"The corrupt government should have been chucked out on 24th August 1991 when we gained independence. There needs to be a shake up; government is supposed to educate its people not revert to old soviet ways!

    "Here comes the point that Russian is once more the first language. Ukrainian should be compulsory in public, and if people want to speak Russian, they can do it at home.

    "What the church is trying to do, by setting up new churches and turfing out the Russian Orthodox and Roman Catholics in Kiev is good. I would further support and fund this, trying to recruit and educate people in religion.

    "Building memorials for things such as the famine of 1932-33 is a must, as many Ukrainians died in this short time span as Jews in the Holocaust!

    "I would educate Ukrainians living there as well as the other world governments once and for all; and not give them soviet propaganda that hides the true extent of murder that took place not only in the famine, but in both world wars.

    "More money needs to be invested into sport. There is nothing that raises the profile of a country more than sport.

    "Ukrainians were always the backbone of the former Soviet Olympic/football teams, so lets show the world what we are made of."

    * * *

    Bohdan Mysko, 57, a chartered electrical engineer working in the water industry in London, says: "I would set up a satellite station which would broadcast all political points of view.

    "Other ideas would include: creating a venture capital fund which would be made available to small businesses, a network of privately-owned kiosks which could sell any newspapers and magazines, preferably in the Ukrainian language; and promote Ukrainian agricultural produce through a large national supermarket chain, which eventually would start selling its produce abroad.

    "My lasting legacy would be to leave an imprint on the country, by influencing the development and evolution of a more balanced and democratic state. Freedom of speech has been lacking there for centuries."

    * * *

    Stepan Pasicznyk

    Stepan Pasicznyk, a 40-year-old musician from London, said if he were a business tycoon in Ukraine, he would do three things: "I would plough millions into an independent TV station that supports the likes of opposition leaders Tymoshenko and Yushchenko.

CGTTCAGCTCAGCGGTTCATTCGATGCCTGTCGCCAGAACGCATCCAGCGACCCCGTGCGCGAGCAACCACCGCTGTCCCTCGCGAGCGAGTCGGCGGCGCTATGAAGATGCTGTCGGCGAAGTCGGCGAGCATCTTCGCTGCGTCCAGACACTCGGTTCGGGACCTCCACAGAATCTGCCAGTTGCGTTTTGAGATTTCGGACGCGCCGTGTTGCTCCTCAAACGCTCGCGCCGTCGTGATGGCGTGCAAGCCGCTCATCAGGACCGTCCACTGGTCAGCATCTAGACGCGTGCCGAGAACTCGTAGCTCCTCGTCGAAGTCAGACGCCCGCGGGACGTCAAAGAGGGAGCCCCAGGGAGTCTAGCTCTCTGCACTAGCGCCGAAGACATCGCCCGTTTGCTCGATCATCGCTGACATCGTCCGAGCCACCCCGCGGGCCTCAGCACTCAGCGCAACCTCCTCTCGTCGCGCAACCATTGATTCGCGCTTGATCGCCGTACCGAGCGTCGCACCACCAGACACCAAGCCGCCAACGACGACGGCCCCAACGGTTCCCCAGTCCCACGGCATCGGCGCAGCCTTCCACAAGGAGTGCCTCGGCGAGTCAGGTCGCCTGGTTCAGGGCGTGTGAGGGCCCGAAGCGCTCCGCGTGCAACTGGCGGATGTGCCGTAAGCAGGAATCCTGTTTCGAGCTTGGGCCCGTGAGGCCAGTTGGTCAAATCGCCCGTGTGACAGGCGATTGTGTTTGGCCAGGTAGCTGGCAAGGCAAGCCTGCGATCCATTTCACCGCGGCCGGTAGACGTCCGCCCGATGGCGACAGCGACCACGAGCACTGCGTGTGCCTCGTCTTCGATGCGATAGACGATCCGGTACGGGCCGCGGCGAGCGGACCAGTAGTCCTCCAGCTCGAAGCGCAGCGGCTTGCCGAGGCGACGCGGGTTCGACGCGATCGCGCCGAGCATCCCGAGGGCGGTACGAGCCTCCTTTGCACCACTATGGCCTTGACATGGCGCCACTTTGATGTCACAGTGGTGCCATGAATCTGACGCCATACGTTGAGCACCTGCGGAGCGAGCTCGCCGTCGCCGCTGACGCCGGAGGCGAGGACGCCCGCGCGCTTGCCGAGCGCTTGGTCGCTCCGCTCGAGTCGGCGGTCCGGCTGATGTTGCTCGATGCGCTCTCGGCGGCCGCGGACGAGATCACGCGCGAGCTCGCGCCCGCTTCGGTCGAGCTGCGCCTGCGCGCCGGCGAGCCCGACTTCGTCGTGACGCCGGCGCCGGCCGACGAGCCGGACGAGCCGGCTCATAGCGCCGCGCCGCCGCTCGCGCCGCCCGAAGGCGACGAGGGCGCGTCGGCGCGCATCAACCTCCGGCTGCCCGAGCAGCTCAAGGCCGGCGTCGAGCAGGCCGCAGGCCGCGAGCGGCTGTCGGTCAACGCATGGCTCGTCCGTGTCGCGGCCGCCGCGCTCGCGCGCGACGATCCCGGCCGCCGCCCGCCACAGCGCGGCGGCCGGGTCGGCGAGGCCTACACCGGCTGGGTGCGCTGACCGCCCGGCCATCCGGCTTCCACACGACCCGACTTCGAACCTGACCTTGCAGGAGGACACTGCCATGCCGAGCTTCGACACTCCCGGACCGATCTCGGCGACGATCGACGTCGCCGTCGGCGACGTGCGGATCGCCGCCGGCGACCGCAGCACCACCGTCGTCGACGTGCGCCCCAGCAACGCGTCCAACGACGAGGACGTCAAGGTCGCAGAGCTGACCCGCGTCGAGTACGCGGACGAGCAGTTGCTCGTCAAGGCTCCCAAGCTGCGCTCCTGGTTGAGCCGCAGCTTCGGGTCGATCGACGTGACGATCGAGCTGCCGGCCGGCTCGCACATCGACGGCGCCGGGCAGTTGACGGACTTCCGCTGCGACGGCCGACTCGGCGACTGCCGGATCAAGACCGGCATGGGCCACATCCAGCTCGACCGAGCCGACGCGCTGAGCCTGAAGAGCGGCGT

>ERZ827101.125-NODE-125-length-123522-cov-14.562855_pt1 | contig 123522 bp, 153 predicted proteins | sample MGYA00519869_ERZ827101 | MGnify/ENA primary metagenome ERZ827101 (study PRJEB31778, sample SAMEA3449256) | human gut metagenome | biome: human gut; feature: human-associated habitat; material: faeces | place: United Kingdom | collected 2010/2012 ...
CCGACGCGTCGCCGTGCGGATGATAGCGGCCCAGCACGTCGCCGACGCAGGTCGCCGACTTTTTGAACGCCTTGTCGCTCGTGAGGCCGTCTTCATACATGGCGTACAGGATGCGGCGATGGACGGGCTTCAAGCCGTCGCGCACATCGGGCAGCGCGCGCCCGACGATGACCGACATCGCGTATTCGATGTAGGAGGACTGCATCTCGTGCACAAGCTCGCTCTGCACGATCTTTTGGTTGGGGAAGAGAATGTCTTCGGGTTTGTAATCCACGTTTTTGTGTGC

"Then I would have the best bodyguards employed to protect employees of the TV station, and the candidates it supports.

    "I would also build up the tourist industry on the Black Sea coast as it has massive potential. It would expose Ukraine to the world in a way that would force it to have to adapt."

    * * *

    Anna Batoryk
    Foto: Tony Leliw

    Anna Batoryk, a 41-year-old secretary from London, said: "I would employ some of the best captains of industry in the world to sort out the country's economic and political problems.

    "This could mean giving them top jobs in key industries to turn them around and use their invaluable contacts to win overseas contracts bringing jobs and prosperity to the country.

    "It might not hurt to give a woman the chance to run for president - I'm sure she would tell Mr Putin a thing or too if he tried to meddle in her country's affairs.

    "My lasting legacy would be to set up a fund so that young people could visit different parts of Ukraine so that they could immerse themselves in the rich and varied culture the country has to offer."

    * * *

    Andy Krewniuch

    Andy Krewniuch, a 48-year-old computer programmer from Adelaide, Australia, said: "I would try and help poor people by buying gifts and products and getting international charitable organisations to distribute them.

    "My mother is always sending food parcels and clothes to our relatives in Western Ukraine - they are always writing that money is in short supply and things are so expensive. It's a simple idea but would be hard to implement - because of corruption."


    * * * * *


    Tony Leliw is a London-based journalist whose articles have appeared in respected publications such as the London Evening Standard and The Times, as well as news services in Ukraine and the U.S.

    Feature stories by Mr. Leliw that have been published on Brama include :

  • Mar 7 04 - Why you'll never find all the eggs in one basket
  • Dec 3 03 - On His Majesty's Secret Service
  • Vilified, slandered and abused for telling the truth about Communism (Oct 1 03)
  • Malcolm Muggeridge Centenary: the journalist who reported that more than 7 million starved to death in Ukraine (Jul 30 03)
  • Christian fundamentalism and corruption: a member of the British House of Lords offers her views on the Iraq war and Ukraine (Mar 24 03)
  • Voting, for a song (May 27 03)
  • The road from Ukraine to Westminster and back (Jan 1 03)